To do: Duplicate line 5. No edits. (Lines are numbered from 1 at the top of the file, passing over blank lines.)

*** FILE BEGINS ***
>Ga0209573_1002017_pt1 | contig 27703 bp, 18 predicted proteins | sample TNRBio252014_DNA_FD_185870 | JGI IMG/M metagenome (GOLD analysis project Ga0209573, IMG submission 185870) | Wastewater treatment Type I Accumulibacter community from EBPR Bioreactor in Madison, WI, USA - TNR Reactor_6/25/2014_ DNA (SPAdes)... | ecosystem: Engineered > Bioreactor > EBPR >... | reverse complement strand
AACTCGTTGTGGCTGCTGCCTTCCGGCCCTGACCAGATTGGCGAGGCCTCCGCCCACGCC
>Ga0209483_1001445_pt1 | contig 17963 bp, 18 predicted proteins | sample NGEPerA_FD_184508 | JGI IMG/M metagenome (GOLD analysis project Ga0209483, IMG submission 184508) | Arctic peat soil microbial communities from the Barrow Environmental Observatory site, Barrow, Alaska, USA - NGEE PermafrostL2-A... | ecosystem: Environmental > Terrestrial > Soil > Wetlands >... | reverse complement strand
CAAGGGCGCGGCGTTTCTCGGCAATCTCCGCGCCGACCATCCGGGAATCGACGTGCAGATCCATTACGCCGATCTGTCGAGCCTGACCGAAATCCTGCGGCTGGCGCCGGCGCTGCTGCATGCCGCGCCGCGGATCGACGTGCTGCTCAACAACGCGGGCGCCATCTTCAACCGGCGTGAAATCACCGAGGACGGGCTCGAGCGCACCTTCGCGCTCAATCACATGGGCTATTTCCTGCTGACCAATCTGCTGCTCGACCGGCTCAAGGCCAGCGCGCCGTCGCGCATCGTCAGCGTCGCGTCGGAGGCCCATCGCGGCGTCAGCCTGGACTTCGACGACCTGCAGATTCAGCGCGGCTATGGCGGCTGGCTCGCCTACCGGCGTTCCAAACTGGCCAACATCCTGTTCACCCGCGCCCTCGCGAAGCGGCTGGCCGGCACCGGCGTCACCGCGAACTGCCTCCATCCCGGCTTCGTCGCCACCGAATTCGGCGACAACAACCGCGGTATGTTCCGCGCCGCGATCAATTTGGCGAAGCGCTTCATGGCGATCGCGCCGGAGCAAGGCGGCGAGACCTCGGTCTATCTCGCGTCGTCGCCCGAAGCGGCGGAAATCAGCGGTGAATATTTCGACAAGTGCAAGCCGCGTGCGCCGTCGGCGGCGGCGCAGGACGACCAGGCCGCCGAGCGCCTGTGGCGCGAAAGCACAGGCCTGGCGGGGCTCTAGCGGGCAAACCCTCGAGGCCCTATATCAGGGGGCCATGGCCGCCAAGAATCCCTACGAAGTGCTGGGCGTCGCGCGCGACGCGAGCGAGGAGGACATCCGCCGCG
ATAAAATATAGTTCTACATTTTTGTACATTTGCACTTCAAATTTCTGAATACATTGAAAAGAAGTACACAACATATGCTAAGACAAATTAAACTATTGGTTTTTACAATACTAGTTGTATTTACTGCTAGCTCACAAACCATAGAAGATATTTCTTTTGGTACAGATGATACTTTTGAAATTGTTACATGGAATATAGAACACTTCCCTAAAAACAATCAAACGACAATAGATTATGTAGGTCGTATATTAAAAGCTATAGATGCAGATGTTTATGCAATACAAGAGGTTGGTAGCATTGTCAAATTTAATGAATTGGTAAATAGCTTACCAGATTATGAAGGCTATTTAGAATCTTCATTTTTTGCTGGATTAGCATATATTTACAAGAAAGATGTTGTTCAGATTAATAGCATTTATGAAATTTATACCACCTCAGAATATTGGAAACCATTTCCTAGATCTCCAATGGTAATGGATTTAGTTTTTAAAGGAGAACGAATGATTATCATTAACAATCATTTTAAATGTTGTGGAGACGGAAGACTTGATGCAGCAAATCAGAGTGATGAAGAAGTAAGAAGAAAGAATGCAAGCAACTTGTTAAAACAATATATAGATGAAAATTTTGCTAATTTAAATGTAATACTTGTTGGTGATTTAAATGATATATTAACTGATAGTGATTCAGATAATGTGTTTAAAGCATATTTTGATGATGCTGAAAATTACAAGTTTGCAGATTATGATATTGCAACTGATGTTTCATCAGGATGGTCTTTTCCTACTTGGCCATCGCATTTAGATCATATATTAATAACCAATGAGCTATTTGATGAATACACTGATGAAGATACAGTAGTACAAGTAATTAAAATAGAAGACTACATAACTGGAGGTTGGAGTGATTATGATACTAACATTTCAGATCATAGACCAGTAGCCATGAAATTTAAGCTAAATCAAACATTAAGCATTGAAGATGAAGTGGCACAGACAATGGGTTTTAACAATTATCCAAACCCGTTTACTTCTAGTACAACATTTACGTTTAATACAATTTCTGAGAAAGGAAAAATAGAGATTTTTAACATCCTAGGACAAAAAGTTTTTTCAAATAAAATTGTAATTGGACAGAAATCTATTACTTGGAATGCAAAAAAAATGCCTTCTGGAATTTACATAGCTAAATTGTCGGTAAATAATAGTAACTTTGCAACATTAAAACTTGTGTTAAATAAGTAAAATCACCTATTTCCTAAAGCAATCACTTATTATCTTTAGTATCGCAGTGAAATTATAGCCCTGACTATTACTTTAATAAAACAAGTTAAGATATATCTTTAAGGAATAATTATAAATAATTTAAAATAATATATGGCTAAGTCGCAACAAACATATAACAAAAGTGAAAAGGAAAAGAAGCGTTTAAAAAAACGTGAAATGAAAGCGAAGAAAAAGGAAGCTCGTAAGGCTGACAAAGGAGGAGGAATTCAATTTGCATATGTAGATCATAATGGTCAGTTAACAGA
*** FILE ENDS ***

ATAAAATATAGTTCTACATTTTTGTACATTTGCACTTCAAATTTCTGAATACATTGAAAAGAAGTACACAACATATGCTAAGACAAATTAAACTATTGGTTTTTACAATACTAGTTGTATTTACTGCTAGCTCACAAACCATAGAAGATATTTCTTTTGGTACAGATGATACTTTTGAAATTGTTACATGGAATATAGAACACTTCCCTAAAAACAATCAAACGACAATAGATTATGTAGGTCGTATATTAAAAGCTATAGATGCAGATGTTTATGCAATACAAGAGGTTGGTAGCATTGTCAAATTTAATGAATTGGTAAATAGCTTACCAGATTATGAAGGCTATTTAGAATCTTCATTTTTTGCTGGATTAGCATATATTTACAAGAAAGATGTTGTTCAGATTAATAGCATTTATGAAATTTATACCACCTCAGAATATTGGAAACCATTTCCTAGATCTCCAATGGTAATGGATTTAGTTTTTAAAGGAGAACGAATGATTATCATTAACAATCATTTTAAATGTTGTGGAGACGGAAGACTTGATGCAGCAAATCAGAGTGATGAAGAAGTAAGAAGAAAGAATGCAAGCAACTTGTTAAAACAATATATAGATGAAAATTTTGCTAATTTAAATGTAATACTTGTTGGTGATTTAAATGATATATTAACTGATAGTGATTCAGATAATGTGTTTAAAGCATATTTTGATGATGCTGAAAATTACAAGTTTGCAGATTATGATATTGCAACTGATGTTTCATCAGGATGGTCTTTTCCTACTTGGCCATCGCATTTAGATCATATATTAATAACCAATGAGCTATTTGATGAATACACTGATGAAGATACAGTAGTACAAGTAATTAAAATAGAAGACTACATAACTGGAGGTTGGAGTGATTATGATACTAACATTTCAGATCATAGACCAGTAGCCATGAAATTTAAGCTAAATCAAACATTAAGCATTGAAGATGAAGTGGCACAGACAATGGGTTTTAACAATTATCCAAACCCGTTTACTTCTAGTACAACATTTACGTTTAATACAATTTCTGAGAAAGGAAAAATAGAGATTTTTAACATCCTAGGACAAAAAGTTTTTTCAAATAAAATTGTAATTGGACAGAAATCTATTACTTGGAATGCAAAAAAAATGCCTTCTGGAATTTACATAGCTAAATTGTCGGTAAATAATAGTAACTTTGCAACATTAAAACTTGTGTTAAATAAGTAAAATCACCTATTTCCTAAAGCAATCACTTATTATCTTTAGTATCGCAGTGAAATTATAGCCCTGACTATTACTTTAATAAAACAAGTTAAGATATATCTTTAAGGAATAATTATAAATAATTTAAAATAATATATGGCTAAGTCGCAACAAACATATAACAAAAGTGAAAAGGAAAAGAAGCGTTTAAAAAAACGTGAAATGAAAGCGAAGAAAAAGGAAGCTCGTAAGGCTGACAAAGGAGGAGGAATTCAATTTGCATATGTAGATCATAATGGTCAGTTAACAGA